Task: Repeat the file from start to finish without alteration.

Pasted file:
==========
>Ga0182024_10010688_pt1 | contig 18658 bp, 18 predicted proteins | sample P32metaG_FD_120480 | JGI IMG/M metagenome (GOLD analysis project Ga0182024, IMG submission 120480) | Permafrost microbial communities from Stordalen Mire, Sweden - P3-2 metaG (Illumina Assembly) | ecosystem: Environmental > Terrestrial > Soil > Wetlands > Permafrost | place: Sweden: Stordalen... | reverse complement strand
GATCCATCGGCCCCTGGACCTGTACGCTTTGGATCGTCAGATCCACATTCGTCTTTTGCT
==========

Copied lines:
>Ga0182024_10010688_pt1 | contig 18658 bp, 18 predicted proteins | sample P32metaG_FD_120480 | JGI IMG/M metagenome (GOLD analysis project Ga0182024, IMG submission 120480) | Permafrost microbial communities from Stordalen Mire, Sweden - P3-2 metaG (Illumina Assembly) | ecosystem: Environmental > Terrestrial > Soil > Wetlands > Permafrost | place: Sweden: Stordalen... | reverse complement strand
GATCCATCGGCCCCTGGACCTGTACGCTTTGGATCGTCAGATCCACATTCGTCTTTTGCT